The Narrowing Democratic Field

The field of major candidates for the 2020 Democratic presidential nomination is one of the largest in recent history.

As of July 9, 2019, there are 25 major Democratic candidates in the race, 20 of whom participated in the June debates. The size of the field eclipses that of the 2016 Republican field, which—with 17 major candidates—was unusually large.

According to Politico, however, Democratic voters and donors are coalescing around five candidates that have separated themselves from the rest of the group. Those five candidates have raised a total of nearly $100 million during the second quarter of 2019 and are receiving the lion’s share of support in national polls. They are: Former Vice President Joe Biden (D-DE); U.S. Sen. Bernie Sanders (I-VT); U.S. Sen. Kamala Harris (D-CA); U.S. Sen. Elizabeth Warren (D-MA); and South Bend, Indiana Mayor Pete Buttigieg (D-IN). RealClearPolitics shows the following national polling data on those five candidates: Biden 27.1%; Sanders 15.3%; Harris 15.0%; Warren 13.7%; and Buttigieg 5.0%. While Mayor Buttigieg lags behind the other candidates in the polls, he enjoyed the highest fundraising total ($25 million) during the most recent reporting period.

It is still early in the 2020 presidential contest. However, with top-tier candidates accumulating large amounts of funding and public support, it will become increasingly difficult for a candidate outside the top tier to break through and become a contender. (A self-funding candidate like billionaire Tom Steyer, who recently entered the race and plans to spend $100 million of his own money on his campaign, may be an exception.) At this stage, it is safe to predict that the Democratic nominee will be one of the current top five. It is also safe to assume that the nominee will not be a New Yorker; New York City Mayor Bill de Blasio is averaging 0.4% in national polls and U.S. Sen. Kirsten Gillibrand is averaging 0.3%.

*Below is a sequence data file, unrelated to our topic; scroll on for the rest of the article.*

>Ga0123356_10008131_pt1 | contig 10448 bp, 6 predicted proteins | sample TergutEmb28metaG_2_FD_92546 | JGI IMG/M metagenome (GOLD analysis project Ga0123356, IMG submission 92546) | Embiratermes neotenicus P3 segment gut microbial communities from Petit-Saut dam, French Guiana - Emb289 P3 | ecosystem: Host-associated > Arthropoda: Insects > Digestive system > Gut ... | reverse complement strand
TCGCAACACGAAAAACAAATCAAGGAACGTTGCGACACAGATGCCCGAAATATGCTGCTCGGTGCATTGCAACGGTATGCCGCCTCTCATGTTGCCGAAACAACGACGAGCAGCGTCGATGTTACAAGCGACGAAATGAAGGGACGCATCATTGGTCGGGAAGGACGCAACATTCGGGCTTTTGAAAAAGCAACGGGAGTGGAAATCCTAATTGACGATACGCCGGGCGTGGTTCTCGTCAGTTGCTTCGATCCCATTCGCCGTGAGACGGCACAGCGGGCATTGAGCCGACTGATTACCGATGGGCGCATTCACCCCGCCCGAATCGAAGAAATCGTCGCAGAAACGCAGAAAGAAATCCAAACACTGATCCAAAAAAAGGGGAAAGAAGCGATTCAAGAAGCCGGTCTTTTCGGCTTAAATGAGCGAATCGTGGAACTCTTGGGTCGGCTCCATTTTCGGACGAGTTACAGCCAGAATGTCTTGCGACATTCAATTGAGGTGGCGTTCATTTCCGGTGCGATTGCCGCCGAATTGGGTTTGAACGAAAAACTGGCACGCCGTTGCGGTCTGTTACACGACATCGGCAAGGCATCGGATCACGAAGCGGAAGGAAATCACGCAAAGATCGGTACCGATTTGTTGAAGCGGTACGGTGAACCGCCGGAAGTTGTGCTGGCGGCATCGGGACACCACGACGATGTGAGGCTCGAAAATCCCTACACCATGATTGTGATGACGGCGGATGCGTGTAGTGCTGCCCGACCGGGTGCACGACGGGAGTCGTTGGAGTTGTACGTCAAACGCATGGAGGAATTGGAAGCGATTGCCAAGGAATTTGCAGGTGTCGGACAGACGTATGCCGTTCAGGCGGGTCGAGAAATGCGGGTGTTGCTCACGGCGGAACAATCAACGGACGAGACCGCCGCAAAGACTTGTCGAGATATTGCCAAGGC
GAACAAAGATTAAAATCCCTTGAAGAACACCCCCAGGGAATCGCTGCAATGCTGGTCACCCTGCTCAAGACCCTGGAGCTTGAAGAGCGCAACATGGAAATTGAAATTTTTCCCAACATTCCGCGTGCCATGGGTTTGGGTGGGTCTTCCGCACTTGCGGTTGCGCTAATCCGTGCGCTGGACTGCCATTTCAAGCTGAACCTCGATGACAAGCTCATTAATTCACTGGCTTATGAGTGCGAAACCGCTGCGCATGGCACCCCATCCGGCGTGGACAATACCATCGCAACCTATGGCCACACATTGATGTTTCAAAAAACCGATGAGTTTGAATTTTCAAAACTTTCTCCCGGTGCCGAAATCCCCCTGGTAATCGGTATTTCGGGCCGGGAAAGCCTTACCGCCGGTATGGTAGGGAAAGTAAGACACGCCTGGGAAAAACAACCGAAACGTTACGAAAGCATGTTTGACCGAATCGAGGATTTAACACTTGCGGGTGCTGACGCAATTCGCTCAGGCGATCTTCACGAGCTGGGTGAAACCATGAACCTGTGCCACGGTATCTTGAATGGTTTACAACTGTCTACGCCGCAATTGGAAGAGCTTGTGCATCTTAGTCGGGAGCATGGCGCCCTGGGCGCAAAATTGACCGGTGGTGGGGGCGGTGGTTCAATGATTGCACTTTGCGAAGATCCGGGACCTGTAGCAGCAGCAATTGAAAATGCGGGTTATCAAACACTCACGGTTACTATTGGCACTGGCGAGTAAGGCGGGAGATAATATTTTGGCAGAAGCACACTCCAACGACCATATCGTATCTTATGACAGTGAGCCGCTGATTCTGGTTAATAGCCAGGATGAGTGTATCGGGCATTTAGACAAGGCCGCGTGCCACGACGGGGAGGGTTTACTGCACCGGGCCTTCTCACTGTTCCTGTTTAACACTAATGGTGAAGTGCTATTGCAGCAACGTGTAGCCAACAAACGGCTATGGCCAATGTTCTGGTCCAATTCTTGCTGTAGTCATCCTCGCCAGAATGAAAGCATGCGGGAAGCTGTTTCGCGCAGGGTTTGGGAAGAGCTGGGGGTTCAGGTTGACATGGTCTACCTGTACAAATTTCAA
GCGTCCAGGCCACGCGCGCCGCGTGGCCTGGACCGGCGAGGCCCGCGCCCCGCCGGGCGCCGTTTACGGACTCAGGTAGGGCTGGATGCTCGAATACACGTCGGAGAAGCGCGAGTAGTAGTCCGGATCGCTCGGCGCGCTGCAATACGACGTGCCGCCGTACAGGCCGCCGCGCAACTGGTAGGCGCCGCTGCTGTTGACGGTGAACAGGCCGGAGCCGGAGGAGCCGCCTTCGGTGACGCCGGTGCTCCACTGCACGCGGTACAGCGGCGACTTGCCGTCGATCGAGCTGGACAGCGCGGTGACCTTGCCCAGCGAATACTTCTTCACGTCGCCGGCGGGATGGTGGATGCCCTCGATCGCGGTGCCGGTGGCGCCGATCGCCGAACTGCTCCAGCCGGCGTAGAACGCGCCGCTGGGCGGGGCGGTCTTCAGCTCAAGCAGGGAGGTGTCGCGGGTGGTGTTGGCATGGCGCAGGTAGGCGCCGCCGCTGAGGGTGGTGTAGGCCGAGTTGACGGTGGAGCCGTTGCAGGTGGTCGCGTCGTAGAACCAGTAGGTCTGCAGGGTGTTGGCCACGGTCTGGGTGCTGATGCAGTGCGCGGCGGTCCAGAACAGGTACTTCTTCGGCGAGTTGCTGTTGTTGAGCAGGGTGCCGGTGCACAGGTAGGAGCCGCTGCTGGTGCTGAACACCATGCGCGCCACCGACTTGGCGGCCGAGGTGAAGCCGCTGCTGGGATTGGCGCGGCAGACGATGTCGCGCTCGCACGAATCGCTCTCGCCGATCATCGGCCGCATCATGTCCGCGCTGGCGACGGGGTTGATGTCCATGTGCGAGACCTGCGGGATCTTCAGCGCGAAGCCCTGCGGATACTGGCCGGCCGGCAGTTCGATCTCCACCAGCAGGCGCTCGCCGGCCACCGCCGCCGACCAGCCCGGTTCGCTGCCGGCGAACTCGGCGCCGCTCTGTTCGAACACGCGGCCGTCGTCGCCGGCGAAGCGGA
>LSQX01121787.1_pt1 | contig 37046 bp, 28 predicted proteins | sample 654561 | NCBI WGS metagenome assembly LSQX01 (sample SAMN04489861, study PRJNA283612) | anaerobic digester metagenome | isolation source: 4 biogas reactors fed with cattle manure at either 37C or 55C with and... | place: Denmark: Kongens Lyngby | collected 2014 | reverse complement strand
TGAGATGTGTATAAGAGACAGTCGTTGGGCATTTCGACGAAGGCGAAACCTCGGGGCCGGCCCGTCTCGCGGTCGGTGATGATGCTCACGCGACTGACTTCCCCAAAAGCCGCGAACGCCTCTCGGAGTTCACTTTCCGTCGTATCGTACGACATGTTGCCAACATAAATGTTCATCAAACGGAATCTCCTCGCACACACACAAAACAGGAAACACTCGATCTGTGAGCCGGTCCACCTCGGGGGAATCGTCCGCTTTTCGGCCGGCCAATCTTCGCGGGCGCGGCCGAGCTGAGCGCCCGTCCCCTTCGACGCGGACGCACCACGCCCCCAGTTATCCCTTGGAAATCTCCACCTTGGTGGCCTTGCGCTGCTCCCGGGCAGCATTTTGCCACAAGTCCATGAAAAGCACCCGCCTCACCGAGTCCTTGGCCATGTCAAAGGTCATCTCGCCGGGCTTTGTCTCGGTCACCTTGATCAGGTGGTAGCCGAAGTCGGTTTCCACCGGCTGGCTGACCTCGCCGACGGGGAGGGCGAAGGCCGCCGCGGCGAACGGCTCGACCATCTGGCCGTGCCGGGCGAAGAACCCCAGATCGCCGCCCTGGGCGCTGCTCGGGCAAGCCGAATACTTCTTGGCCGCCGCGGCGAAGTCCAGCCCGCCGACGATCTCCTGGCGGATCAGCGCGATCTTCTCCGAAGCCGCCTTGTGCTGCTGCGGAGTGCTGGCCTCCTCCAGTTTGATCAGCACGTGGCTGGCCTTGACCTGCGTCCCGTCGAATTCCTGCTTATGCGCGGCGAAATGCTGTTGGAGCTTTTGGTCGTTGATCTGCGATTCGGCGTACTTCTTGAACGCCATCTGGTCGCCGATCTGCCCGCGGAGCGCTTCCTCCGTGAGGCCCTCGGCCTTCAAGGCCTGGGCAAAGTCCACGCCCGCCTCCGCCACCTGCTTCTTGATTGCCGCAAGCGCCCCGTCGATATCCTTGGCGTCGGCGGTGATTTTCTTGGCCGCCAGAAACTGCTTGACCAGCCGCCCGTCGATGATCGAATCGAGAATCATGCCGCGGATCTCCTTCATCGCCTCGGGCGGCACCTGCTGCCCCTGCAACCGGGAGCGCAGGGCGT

The 25 major 2020 Democratic presidential candidates (as of July 9, 2019) are:

Michael Bennet (U.S. Sen., Colorado)

Joe Biden (frmr. Vice President; frmr. U.S. Sen., Delaware) 

Cory Booker (U.S. Sen., New Jersey) 

Steve Bullock (Gov., Montana)

Pete Buttigieg (Mayor, South Bend, Indiana)

Julian Castro (frmr. HUD Secretary; frmr. Mayor of San Antonio)

Bill de Blasio (Mayor, New York City)

John Delaney (frmr. U.S. Rep., Maryland)

Tulsi Gabbard (U.S. Rep., Hawaii)

Kirsten Gillibrand (U.S. Sen., New York) 

Mike Gravel (frmr. U.S. Sen., Alaska)

Kamala Harris (U.S. Sen., California)

John Hickenlooper (frmr. Gov., Colorado) 

Jay Inslee (Gov., Washington) 

Amy Klobuchar (U.S. Sen., Minnesota)

Wayne Messam (Mayor, Miramar, Florida)

Seth Moulton (U.S. Rep., Massachusetts)

Beto O’Rourke (frmr. U.S. Rep., Texas)

Tim Ryan (U.S. Rep., Ohio) 

Bernie Sanders (U.S. Sen., Vermont)

Joe Sestak (frmr. U.S. Rep., Pennsylvania)

Tom Steyer (businessman)

Elizabeth Warren (U.S. Sen., Massachusetts)

Marianne Williamson (author)

Andrew Yang (businessman)

The following major candidates have already ended their 2020 presidential campaigns:

Richard Ojeda (State Rep., West Virginia)

Eric Swalwell (U.S. Rep., California)